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Cardiovascular magnetic resonance assessment of ventricular morphology to investigate the mechanisms of heart failure associated with type 2 diabetes

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Journal of Cardiovascular Magnetic Resonance201517 (Suppl 1) :O82

https://doi.org/10.1186/1532-429X-17-S1-O82

  • Published:

Keywords

  • Cardiovascular Magnetic Resonance
  • Albumin Creatinine Ratio
  • Balance Steady State Free Precession
  • Balance Steady State
  • Steady State Free Precession Cine

Background

Type 2 diabetes mellitus (T2DM) is an independent risk factor for the development of heart failure. Data from clinical trials have demonstrated that patients with diabetic nephropathy have 2-3 times the risk of heart failure admission than those without nephropathy. Previous CMR studies have found frequent abnormalities in patients with T2DM including concentric left ventricular remodelling (increased relative wall mass), unrecognised myocardial infarction and raised extracellular volume (ECV). It is unknown which of these factors predispose patients to heart failure.

Methods

80 asymptomatic patients with T2DM were recruited from primary care. All patients underwent CMR at 3.0T (Philips Achieva TX). Exclusion criteria included known cardiac disease, kidney disease (eGFR <30), uncontrolled hypertension, treatment with ACEi/ARB or insulin. 37 patients had persistent microalbuminuria (albumin creatinine ratio (ACR) (>2.5 for men, >3.5 for women on two or more measurements) and 43 had no documented microalbuminuria. Standard balanced steady state free precession cine images were acquired. T1 maps were acquired precontrast and 15 minutes after administration of 0.15mmol/kg gadobutrol. T1 maps were acquired using a an ECG triggered 5(3s)3 modified Look-Locker inversion recovery acquisition positioned at the short axis mid ventricular level. LV dimensions were calculated offline by summation of discs from a short-axis stack and myocardial extracellular volume calculated by measuring the pre and post contrast T1 times of myocardium and blood pool (cvi42 v4.1.3, Circle Cardiovascular Imaging Inc., Calgary, Canada).

Results

There was no significant difference in patient characteristics including BMI, diabetes duration, HbA1c or blood pressure between the ACR +ve and ACR -ve patients (Table 1).
Table 1

Patient demographics shown as mean ± standard deviation unless otherwise stated.

 

ACR -ve

ACR +ve

P value

Age

61.5 ± 8.7

58.50 ± 12.60

0.23

Male gender, n (%)

38 (88)

32 (86)

0.80

Body mass index

28.4 ± 3.7

29.60 ± 4.80

0.21

Duration of Diabetes, years

4.6 ± 3.7

5.40 ± 4.50

0.57

HbA1c, mmols/mol

59.4 ± 12.6

65.40 ± 19.70

0.27

Blood pressure, mmHg

130/72 ± 23/8

134/75 ± 17/10

0.37/0.10

Measurements of LV geometry including LVEDV, LVESV, EF, LV mass and relative wall mass (LV mass/EDV) were not significantly different between the two groups (Table 2). The incidence of myocardial infarction in ACR -ve cohort was 7/43 (16.3%) and was similar in the ACR +ve cohort 6/37 (16.2%). ECV was significantly higher in the ACR +ve group (27.2±4.2%) than in the ACR -ve group (25.1±2.8%, P=0.01).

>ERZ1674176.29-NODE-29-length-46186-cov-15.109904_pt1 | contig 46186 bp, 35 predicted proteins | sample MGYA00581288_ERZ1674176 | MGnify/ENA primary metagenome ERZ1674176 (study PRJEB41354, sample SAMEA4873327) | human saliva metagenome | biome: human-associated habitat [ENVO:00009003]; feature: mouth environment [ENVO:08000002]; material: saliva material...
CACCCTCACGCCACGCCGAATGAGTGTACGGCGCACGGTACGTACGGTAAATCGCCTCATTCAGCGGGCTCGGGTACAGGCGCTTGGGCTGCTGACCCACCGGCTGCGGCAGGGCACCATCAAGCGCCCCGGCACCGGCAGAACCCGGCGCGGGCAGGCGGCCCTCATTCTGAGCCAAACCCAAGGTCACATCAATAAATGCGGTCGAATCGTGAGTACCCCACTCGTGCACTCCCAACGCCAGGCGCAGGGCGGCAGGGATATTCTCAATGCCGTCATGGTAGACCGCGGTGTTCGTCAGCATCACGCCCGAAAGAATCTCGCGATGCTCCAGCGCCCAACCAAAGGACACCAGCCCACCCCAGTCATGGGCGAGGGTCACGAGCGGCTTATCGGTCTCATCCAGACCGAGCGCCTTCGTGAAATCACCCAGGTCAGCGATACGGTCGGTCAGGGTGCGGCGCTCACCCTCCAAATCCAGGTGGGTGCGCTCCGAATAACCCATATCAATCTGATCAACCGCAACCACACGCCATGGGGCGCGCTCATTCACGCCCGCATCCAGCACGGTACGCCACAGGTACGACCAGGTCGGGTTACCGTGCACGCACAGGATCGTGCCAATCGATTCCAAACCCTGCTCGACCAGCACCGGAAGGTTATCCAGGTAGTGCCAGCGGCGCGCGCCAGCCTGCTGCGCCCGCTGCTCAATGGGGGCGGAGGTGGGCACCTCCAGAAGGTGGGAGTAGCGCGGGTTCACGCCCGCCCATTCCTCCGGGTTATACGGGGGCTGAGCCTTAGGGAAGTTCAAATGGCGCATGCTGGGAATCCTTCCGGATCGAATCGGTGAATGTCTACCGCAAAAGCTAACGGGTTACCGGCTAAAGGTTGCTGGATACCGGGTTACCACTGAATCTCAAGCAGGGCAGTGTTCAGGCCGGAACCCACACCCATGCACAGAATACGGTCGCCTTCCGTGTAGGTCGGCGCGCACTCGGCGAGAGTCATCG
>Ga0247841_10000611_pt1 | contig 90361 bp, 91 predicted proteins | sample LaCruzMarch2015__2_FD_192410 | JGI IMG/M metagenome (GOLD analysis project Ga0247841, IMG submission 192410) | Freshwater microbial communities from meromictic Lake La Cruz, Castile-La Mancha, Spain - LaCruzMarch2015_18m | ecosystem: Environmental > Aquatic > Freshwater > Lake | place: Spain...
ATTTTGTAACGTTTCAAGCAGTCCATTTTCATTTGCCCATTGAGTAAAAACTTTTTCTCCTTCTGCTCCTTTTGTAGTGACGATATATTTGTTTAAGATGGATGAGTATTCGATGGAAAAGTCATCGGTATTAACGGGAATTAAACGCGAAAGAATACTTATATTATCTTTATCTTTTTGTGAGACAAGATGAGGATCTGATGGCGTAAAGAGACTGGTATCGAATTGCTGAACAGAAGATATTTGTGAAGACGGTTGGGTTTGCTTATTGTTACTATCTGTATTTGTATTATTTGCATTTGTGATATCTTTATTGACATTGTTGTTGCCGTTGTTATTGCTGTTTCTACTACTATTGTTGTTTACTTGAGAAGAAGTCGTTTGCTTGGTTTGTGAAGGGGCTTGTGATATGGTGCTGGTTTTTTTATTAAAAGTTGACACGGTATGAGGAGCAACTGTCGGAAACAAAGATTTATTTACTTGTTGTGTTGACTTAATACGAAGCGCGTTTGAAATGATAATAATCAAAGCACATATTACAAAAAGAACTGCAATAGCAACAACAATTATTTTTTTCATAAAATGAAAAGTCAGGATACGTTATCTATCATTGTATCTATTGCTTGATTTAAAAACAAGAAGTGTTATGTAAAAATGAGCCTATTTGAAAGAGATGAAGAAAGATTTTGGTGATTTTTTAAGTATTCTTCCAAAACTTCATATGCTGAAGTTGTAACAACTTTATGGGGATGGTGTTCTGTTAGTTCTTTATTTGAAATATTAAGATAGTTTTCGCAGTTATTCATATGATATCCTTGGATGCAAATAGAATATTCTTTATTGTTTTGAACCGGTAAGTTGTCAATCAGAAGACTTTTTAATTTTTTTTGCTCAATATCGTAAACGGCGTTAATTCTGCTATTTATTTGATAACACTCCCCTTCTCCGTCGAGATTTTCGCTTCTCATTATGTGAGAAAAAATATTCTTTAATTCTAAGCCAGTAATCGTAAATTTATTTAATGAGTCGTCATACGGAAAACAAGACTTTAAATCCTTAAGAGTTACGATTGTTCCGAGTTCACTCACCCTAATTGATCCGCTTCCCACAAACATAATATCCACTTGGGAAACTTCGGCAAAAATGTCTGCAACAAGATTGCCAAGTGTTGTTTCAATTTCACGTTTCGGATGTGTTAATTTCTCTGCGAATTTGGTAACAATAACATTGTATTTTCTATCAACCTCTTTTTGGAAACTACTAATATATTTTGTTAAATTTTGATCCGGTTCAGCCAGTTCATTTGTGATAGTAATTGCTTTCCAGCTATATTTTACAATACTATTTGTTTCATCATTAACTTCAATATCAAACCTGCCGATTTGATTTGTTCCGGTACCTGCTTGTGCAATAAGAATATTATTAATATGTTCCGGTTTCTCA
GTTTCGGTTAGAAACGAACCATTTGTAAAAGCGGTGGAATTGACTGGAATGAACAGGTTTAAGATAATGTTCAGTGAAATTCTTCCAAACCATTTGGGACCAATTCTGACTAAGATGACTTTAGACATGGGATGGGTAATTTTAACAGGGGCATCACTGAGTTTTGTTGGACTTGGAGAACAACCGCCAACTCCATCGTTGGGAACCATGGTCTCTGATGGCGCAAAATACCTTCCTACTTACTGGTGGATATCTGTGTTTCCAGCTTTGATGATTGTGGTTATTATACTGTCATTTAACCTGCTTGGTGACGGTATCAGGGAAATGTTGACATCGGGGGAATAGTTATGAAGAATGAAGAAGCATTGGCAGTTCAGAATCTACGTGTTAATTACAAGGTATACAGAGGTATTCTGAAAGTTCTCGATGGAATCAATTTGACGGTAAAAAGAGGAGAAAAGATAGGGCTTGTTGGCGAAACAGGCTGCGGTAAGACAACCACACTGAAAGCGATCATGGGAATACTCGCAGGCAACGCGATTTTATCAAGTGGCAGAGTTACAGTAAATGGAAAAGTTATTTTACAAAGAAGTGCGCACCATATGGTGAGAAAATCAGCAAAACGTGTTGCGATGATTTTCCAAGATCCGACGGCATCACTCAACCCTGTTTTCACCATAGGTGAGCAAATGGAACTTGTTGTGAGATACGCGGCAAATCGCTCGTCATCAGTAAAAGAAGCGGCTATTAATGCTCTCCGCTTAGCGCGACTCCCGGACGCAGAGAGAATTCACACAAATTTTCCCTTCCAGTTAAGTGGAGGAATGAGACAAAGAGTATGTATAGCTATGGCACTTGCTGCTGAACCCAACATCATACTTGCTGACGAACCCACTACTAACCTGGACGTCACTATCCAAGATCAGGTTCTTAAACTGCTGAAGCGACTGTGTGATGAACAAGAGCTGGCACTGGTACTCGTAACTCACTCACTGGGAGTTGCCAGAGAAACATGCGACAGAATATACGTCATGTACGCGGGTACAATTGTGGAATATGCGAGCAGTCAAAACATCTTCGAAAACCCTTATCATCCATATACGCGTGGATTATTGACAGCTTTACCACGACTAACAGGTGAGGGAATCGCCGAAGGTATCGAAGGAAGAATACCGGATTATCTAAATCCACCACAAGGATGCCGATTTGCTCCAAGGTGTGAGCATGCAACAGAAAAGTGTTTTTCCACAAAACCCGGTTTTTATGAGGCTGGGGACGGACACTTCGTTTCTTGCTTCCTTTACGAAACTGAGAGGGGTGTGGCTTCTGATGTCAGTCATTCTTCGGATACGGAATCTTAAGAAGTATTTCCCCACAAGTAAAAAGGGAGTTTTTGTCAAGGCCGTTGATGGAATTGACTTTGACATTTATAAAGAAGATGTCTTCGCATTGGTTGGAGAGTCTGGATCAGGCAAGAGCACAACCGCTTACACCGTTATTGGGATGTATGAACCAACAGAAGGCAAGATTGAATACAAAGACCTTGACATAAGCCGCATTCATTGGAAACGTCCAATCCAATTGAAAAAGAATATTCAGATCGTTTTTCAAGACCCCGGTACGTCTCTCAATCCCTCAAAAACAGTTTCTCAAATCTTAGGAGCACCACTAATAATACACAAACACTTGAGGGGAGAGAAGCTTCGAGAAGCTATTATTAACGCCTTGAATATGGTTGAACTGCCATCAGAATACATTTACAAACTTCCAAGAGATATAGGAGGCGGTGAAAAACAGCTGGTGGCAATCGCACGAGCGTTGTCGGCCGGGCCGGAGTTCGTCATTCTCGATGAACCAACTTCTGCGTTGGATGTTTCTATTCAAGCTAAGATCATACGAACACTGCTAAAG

Table 2

LV volumes and ECV shown as mean ± standard deviation unless otherwise stated.

 

ACR -ve

ACR +ve

P value

End diastolic volume, ml

153.2 ± 32.4

151.8 ± 36.4

0.47

Ejection fraction, %

61.6 ± 5.3

59.7 ± 7.3

0.21

LV mass, g

95.4 ± 17.6

99.8 ± 25.2

0.52

Relative wall mass, g/ml

0.64 ± 0.13

0.67 ± 0.12

0.19

Precontrast T1 time, ms

1235.9 ± 40.3

1249.2 ± 66.6

0.46

ECV, %

25.1 ± 2.8

27.2 ± 4.2

0.01

Conclusions

In this cohort of asymptomatic patients with T2DM there was no difference in concentric remodelling or the presence of myocardial infarction in patients with and without microalbuminuria. The only significant difference was a significantly elevated ECV suggesting that the increased risk of heart failure in T2DM with microalbuminuria may be mediated cardiac fibrosis and extracellular expansion.

Funding

PPS (FS/12/88/29901) and SP (FS/10/62/28409) are funded by British Heart Foundation fellowships.

Authors’ Affiliations

(1)
Multidisciplinary Cardiovascular Research Centre & Leeds Institute of Cardiovascular and Metabolic Medicine, University of Leeds, Leeds, UK

Copyright

© Swoboda et al; licensee BioMed Central Ltd. 2015

This article is published under license to BioMed Central Ltd. This is an Open Access article distributed under the terms of the Creative Commons Attribution License (http://creativecommons.org/licenses/by/4.0), which permits unrestricted use, distribution, and reproduction in any medium, provided the original work is properly cited. The Creative Commons Public Domain Dedication waiver (http://creativecommons.org/publicdomain/zero/1.0/) applies to the data made available in this article, unless otherwise stated.

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